Academic Integrity Committee Report 2007-2008

 

During the past academic year the Academic Integrity Committee, has been working on several issues, in an effort to address some problems and concerns relative to the topic of academic integrity on this campus.  Ken Weiss and I have served as Co-Chairs of this committee.

 

The committee was charged with four primary goals at the beginning of the year:

 

1.                  To look into the recent history of reported cases of plagiarism at CCSU

2.                  To write and distribute a web-based survey to find out more about faculty attitudes regarding plagiarism and the reporting of such cases

3.                  To review Academic Integrity Policy itself and consider revisions if deemed necessary

4.                  To research and implement a pilot program with TurnItIn.com, a well-known and widely used plagiarism detection tool.

 

On  November 11, 2007, Chris Dukes, University Judicial Officer, met with the committee to report recent statistics regarding how often faculty have been reporting cases of academic dishonesty.  His data, reflected in the chart below covers the years 2003-2007.

 

2003

   15 reported cases

2004

   57 reported cases

2005

   66 reported cases

2006

   52 reported cases

2007

   18 reported cases

 

 

Dukes suspects the low number of cases reported can be explained by four possibilities:

 

1.                  Departments don’t want others to see student failures

2.                  Faculty are concerned about the consequences for their students

3.                  Faculty are afraid students will retaliate

4.                  Some cases of dishonesty are not detected

 

This discussion raised concerns among the members of the committee about the policy itself—both in terms of the range and consistency of the sanctions as well as in terms of the way it is worded. 

 

 

 

 

Results from Web-based Survey

 

A total of 81 out of 400 full time faculty— approximately 20%— completed the Academic Misconduct Survey. Of those completing the survey, 46% reported they encountered at least one academic misconduct issue during the period of Spring 2007 through Fall 2007. The top five most common academic misconduct issues, starting with the most common, are as follows:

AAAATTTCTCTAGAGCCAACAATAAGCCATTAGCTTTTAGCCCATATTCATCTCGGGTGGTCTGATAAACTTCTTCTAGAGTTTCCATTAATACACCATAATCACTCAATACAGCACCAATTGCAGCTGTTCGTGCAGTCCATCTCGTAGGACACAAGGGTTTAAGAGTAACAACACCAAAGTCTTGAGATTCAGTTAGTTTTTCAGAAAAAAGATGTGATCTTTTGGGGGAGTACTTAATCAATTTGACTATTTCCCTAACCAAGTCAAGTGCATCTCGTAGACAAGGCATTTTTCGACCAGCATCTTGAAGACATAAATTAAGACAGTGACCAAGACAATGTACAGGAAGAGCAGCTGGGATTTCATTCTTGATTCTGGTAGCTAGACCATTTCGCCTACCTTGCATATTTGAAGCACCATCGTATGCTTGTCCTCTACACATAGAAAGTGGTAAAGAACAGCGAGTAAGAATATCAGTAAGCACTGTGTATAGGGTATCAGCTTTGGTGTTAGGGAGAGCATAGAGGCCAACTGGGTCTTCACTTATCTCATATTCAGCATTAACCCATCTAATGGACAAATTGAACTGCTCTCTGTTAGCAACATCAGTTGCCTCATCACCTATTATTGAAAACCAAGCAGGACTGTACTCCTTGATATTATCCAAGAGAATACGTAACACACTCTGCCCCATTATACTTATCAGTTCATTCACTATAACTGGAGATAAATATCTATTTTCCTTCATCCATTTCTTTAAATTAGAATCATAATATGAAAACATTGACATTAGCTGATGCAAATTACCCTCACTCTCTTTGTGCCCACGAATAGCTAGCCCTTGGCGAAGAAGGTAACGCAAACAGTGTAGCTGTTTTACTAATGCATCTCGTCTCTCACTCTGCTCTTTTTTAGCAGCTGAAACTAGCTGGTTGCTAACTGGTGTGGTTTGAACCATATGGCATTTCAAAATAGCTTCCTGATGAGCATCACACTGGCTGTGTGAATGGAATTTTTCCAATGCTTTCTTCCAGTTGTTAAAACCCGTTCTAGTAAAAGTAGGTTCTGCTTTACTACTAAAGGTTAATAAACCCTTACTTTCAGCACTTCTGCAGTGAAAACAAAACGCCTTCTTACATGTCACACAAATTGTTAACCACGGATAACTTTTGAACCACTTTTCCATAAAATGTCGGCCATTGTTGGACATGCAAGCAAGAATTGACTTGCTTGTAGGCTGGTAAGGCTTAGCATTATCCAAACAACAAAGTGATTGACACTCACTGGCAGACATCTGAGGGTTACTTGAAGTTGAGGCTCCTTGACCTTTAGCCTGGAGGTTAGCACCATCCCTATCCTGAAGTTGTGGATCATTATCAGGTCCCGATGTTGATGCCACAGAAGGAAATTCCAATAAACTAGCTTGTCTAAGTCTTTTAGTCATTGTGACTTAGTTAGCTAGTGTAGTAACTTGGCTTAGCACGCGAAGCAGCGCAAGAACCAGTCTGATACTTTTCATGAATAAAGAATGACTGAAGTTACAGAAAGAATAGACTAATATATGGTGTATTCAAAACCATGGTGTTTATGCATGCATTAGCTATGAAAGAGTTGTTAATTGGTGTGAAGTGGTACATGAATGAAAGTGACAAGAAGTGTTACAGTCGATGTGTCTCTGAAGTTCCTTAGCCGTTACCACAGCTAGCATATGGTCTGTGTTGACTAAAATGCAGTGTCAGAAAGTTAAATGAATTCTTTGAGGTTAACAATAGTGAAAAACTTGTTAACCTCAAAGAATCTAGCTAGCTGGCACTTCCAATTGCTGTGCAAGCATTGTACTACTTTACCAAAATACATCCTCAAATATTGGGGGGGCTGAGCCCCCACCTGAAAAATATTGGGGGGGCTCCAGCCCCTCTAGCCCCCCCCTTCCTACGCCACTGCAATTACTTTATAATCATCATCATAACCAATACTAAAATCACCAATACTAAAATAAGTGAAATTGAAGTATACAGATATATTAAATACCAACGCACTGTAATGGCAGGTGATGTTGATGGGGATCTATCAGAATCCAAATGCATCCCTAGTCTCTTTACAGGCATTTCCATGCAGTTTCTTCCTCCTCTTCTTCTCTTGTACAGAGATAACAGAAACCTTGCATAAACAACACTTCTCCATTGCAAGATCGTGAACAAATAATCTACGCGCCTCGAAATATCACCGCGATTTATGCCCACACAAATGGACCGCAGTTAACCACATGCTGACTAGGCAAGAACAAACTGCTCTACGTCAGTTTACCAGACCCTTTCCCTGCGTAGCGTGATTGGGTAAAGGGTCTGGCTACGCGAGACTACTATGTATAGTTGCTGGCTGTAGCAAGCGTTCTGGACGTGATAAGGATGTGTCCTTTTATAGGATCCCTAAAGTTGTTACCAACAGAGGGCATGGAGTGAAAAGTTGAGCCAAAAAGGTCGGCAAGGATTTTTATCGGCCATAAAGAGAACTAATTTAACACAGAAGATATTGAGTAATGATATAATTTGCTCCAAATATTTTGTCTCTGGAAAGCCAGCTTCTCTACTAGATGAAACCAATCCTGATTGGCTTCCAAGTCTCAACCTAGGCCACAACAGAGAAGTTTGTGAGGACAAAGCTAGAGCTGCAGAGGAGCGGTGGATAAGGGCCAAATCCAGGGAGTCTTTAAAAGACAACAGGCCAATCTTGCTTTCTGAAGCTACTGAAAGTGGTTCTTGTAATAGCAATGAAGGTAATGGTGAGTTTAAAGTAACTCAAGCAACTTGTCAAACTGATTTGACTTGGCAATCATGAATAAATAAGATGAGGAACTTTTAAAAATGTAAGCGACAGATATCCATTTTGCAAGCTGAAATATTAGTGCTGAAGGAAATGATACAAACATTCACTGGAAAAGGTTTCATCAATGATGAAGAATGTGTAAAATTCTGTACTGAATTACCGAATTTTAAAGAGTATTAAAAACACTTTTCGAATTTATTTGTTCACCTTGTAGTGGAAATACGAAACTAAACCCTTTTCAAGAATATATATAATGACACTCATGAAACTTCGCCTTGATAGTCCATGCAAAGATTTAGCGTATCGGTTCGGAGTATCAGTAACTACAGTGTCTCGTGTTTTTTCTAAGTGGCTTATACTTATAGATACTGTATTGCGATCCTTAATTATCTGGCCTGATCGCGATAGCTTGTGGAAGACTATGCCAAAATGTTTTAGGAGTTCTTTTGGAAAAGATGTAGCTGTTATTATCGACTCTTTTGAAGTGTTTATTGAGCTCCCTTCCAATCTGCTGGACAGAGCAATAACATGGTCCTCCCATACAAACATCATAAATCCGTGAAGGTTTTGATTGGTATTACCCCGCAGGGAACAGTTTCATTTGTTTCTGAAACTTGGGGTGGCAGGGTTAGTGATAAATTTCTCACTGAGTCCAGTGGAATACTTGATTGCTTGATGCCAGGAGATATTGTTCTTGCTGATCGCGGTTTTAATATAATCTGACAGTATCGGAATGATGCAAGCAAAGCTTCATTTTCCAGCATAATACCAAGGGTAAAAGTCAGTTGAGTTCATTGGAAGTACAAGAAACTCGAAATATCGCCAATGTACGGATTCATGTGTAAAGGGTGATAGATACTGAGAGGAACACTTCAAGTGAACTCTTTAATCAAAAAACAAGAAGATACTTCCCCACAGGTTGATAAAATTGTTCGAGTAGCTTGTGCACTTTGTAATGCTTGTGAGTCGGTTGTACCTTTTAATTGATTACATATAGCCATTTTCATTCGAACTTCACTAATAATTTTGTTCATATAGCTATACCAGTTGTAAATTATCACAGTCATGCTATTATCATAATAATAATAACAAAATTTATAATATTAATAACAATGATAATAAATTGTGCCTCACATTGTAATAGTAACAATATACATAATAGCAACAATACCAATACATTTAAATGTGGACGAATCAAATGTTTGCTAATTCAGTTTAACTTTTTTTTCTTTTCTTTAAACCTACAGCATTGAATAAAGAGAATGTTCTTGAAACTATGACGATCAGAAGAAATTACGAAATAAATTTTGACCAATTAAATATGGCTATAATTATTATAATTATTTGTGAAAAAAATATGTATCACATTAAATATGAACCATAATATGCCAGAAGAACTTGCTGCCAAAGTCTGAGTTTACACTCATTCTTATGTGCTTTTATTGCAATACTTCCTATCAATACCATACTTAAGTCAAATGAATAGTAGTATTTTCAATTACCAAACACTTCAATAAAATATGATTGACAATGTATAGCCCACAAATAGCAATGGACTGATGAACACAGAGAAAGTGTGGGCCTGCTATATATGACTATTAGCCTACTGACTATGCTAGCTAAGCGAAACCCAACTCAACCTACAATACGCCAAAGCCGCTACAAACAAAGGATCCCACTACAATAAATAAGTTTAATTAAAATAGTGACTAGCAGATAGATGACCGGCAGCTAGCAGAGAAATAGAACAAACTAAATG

1. Copying information from internet websites and submitting it as one's own work;
  2. Copying sentences, phrases, paragraphs, tables, figures or data directly or in slightly modified form from a book, article, or other academic source without using quotation marks or giving proper acknowledgment to the original author or source;
  3. Unauthorized collaboration in the preparation of materials to be submitted for academic evaluation—e.g., working with another student on an assignment when the instructor has not authorized working together;
  4. Disruption in classroom, lab, or research and study areas; any conduct or actions that grossly or persistently interfere with the academic process;
  5. Submission of another's material as one’s own for academic evaluation.

 

According to the survey results, a total of 19 academic misconduct reports were completed and submitted during the Spring of 2007 through Fall of 2007 time period. The two most common reasons cited for not filing an academic misconduct report included: not wishing to blemish on the student’s record and not feeling the student was aware of the infraction.

 

A total of 74% of responders indicated they include a statement explaining the policy on academic misconduct in their course syllabi. In relation to faculty’s view of the academic misconduct policy, the majority (46%) feel it is fair and just; however some faculty comments include: “As soon as the faculty member reports, the case is out of her hands; I am not comfortable leaving the fate of my students in the hands of a judicial officer”; “The policy is fine, the process is completely broken”; and “It's good, there just needs to be more reporting back to the instructor about results.” Additionally, 57% of faculty indicated there should be more opportunities for faculty to learn about the policy and its correct application. When asked if faculty would find it useful if CCSU adopted one of the available pieces of plagiarism detection software 75% responded “yes.”

 

 

Review of Academic Integrity Policy

 

The subcommittee for streamlining the academic honesty policy suggested that we start with the undergraduate policy, which seems more straightforward, and use it as the basis for the graduate policy as well – which is now ineffectively organized in terms of questions and answers.  In terms of presentation, then, the revision work here should be fairly easy. However, the subcommittee did have some concerns about content, mainly:  What is the role of faculty after they’ve reported cases to the Judicial Officer?  Can faculty have power over sanctions at that point while also respecting student privacy issues?